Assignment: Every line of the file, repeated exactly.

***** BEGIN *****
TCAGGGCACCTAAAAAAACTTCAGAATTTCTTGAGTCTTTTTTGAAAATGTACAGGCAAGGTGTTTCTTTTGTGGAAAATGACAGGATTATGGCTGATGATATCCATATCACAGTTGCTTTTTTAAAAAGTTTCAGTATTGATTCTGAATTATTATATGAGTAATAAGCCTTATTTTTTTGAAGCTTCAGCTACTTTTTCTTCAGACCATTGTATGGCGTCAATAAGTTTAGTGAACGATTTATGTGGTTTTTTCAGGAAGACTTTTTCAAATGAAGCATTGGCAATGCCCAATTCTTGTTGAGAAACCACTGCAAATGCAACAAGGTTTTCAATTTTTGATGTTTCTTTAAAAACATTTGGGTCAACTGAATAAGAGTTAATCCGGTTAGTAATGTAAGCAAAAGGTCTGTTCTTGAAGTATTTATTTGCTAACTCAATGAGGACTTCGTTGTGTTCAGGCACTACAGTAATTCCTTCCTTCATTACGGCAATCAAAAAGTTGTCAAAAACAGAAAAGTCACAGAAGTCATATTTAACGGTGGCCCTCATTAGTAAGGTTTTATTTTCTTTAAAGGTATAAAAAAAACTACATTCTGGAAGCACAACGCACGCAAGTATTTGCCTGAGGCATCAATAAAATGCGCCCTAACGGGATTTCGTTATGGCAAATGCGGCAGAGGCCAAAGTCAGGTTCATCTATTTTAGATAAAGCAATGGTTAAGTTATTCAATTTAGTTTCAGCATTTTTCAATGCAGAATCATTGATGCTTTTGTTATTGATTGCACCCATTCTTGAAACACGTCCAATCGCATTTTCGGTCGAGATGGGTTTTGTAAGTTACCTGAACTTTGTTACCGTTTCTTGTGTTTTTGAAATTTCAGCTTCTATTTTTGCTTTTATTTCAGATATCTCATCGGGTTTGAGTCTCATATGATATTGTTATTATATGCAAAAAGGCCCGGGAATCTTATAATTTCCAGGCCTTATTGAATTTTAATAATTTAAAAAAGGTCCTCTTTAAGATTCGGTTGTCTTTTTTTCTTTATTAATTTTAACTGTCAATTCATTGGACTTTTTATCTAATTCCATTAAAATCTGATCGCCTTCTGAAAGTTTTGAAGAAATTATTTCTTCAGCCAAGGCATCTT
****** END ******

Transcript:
TCAGGGCACCTAAAAAAACTTCAGAATTTCTTGAGTCTTTTTTGAAAATGTACAGGCAAGGTGTTTCTTTTGTGGAAAATGACAGGATTATGGCTGATGATATCCATATCACAGTTGCTTTTTTAAAAAGTTTCAGTATTGATTCTGAATTATTATATGAGTAATAAGCCTTATTTTTTTGAAGCTTCAGCTACTTTTTCTTCAGACCATTGTATGGCGTCAATAAGTTTAGTGAACGATTTATGTGGTTTTTTCAGGAAGACTTTTTCAAATGAAGCATTGGCAATGCCCAATTCTTGTTGAGAAACCACTGCAAATGCAACAAGGTTTTCAATTTTTGATGTTTCTTTAAAAACATTTGGGTCAACTGAATAAGAGTTAATCCGGTTAGTAATGTAAGCAAAAGGTCTGTTCTTGAAGTATTTATTTGCTAACTCAATGAGGACTTCGTTGTGTTCAGGCACTACAGTAATTCCTTCCTTCATTACGGCAATCAAAAAGTTGTCAAAAACAGAAAAGTCACAGAAGTCATATTTAACGGTGGCCCTCATTAGTAAGGTTTTATTTTCTTTAAAGGTATAAAAAAAACTACATTCTGGAAGCACAACGCACGCAAGTATTTGCCTGAGGCATCAATAAAATGCGCCCTAACGGGATTTCGTTATGGCAAATGCGGCAGAGGCCAAAGTCAGGTTCATCTATTTTAGATAAAGCAATGGTTAAGTTATTCAATTTAGTTTCAGCATTTTTCAATGCAGAATCATTGATGCTTTTGTTATTGATTGCACCCATTCTTGAAACACGTCCAATCGCATTTTCGGTCGAGATGGGTTTTGTAAGTTACCTGAACTTTGTTACCGTTTCTTGTGTTTTTGAAATTTCAGCTTCTATTTTTGCTTTTATTTCAGATATCTCATCGGGTTTGAGTCTCATATGATATTGTTATTATATGCAAAAAGGCCCGGGAATCTTATAATTTCCAGGCCTTATTGAATTTTAATAATTTAAAAAAGGTCCTCTTTAAGATTCGGTTGTCTTTTTTTCTTTATTAATTTTAACTGTCAATTCATTGGACTTTTTATCTAATTCCATTAAAATCTGATCGCCTTCTGAAAGTTTTGAAGAAATTATTTCTTCAGCCAAGGCATCTT